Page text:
You will also want to do some research on how to potty train. Try to find some reliable sources to get potty training information. A few examples are:

Finally, create a support system for yourself. Potty training can be a trying time for a family! Surround yourself with a few people who will be there to celebrate your successes, listen to any challenges, and not push unwanted advice.

Subborn kids can be harder to potty train because they are less open to change.

Prepare your child.

In addition to preparing yourself for the changes potty training brings, you'll want to take some time to prepare your child instead of diving in cold turkey.

Plant the seed with your child by:

  • Reading books about potty training. Here are some recommendations:
    • Potty Power! by Eunice Moyle and Sabrina Moyle
    • A Potty for Me! by Karen Katz
    • I've Got to Go by Guido van Genechten
    • The Saddest Toilet in the World by Sam Apple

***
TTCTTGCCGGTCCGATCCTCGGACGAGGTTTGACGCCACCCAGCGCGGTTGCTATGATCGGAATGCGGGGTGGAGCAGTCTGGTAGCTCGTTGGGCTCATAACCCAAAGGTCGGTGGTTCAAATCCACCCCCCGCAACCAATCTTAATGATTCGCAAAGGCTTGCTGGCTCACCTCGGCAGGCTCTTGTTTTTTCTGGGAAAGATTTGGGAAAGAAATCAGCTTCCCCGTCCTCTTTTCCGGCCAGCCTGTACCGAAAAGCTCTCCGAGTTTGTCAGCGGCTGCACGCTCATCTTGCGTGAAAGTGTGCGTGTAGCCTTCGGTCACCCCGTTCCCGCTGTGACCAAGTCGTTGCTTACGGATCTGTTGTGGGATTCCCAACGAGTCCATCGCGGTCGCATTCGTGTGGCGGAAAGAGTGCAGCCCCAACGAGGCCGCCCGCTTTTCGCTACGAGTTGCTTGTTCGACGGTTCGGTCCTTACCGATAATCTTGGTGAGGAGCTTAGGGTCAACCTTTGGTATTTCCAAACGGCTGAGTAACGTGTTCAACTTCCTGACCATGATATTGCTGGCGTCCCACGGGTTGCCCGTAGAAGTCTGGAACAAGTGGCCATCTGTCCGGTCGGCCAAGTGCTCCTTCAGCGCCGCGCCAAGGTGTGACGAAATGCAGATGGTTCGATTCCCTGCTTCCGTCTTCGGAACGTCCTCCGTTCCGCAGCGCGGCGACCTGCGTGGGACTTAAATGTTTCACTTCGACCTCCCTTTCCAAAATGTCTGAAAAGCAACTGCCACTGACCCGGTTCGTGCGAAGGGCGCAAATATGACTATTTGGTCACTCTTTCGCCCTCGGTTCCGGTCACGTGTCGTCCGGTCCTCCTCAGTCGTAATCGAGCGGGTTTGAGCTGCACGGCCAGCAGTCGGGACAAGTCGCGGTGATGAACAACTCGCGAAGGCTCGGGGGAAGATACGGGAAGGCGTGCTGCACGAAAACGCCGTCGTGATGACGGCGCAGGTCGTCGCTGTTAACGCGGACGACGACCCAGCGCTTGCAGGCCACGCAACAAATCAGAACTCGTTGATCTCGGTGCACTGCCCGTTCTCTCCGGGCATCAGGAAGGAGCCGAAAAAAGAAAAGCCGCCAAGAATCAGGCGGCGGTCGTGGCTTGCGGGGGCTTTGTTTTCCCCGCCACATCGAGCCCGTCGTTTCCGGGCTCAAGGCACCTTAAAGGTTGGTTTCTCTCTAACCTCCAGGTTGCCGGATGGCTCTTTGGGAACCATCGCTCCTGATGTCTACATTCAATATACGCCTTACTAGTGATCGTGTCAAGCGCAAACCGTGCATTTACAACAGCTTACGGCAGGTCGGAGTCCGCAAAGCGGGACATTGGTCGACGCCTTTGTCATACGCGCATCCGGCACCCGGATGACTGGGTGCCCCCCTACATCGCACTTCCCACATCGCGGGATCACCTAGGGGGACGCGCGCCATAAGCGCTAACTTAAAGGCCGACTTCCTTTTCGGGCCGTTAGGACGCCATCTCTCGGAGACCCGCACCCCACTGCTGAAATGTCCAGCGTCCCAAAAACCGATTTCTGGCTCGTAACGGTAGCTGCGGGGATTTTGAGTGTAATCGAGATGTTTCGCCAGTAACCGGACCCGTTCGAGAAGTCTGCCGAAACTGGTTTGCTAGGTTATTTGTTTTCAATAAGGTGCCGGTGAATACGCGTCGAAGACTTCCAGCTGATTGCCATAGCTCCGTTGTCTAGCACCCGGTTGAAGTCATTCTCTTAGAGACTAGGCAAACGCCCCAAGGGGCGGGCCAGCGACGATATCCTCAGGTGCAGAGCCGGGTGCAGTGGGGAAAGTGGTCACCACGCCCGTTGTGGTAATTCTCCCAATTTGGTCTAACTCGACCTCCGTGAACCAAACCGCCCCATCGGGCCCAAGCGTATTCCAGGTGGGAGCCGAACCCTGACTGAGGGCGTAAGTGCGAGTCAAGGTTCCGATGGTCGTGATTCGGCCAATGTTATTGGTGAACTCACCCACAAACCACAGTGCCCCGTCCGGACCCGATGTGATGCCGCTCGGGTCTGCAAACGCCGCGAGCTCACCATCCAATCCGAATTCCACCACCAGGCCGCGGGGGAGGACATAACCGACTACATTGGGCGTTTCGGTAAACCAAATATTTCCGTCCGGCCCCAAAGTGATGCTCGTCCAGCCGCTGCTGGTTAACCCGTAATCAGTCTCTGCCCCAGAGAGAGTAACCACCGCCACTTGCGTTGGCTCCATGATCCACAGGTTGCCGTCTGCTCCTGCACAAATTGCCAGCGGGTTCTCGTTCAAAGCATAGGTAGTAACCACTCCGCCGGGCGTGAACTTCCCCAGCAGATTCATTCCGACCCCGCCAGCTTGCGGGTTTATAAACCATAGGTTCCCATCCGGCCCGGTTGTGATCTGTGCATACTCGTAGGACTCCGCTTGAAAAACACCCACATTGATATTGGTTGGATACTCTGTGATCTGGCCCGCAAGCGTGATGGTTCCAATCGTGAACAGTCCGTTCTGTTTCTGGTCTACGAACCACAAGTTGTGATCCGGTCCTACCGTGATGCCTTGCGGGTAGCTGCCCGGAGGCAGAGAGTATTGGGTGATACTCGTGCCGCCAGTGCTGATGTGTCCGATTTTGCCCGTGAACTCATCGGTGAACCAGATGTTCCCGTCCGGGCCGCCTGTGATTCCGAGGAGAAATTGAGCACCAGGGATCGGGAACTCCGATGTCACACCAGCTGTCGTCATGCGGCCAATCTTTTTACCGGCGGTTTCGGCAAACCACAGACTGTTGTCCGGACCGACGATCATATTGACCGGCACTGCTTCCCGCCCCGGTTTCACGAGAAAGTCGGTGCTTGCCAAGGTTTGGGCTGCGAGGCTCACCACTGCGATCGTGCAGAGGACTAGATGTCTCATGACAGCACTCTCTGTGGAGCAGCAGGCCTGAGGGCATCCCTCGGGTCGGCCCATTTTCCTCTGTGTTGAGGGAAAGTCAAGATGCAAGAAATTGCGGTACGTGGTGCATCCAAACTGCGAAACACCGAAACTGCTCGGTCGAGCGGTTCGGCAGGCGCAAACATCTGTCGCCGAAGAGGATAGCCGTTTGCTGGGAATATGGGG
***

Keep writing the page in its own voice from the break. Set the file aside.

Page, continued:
• Watching videos about potty training such as:
    • Sitting on the Potty by Super Simple Songs
    • Potty Song by Little Baby Bum
    • The Toilet Song by The Wiggles
    • The Daniel Tiger Potty Song
  • Allowing him into the bathroom with you when you go. Talk him through the steps of using the bathroom. Start with the feeling your body gets when you need to go and go all the way through flushing and washing hands. Over time, you can begin to ask your child what step comes next.
  • Role-play with toys. Children learn up to 40 times faster through play than other teaching methods. Having them play potty with their toys is a great way to get them prepared for using the toilet themselves.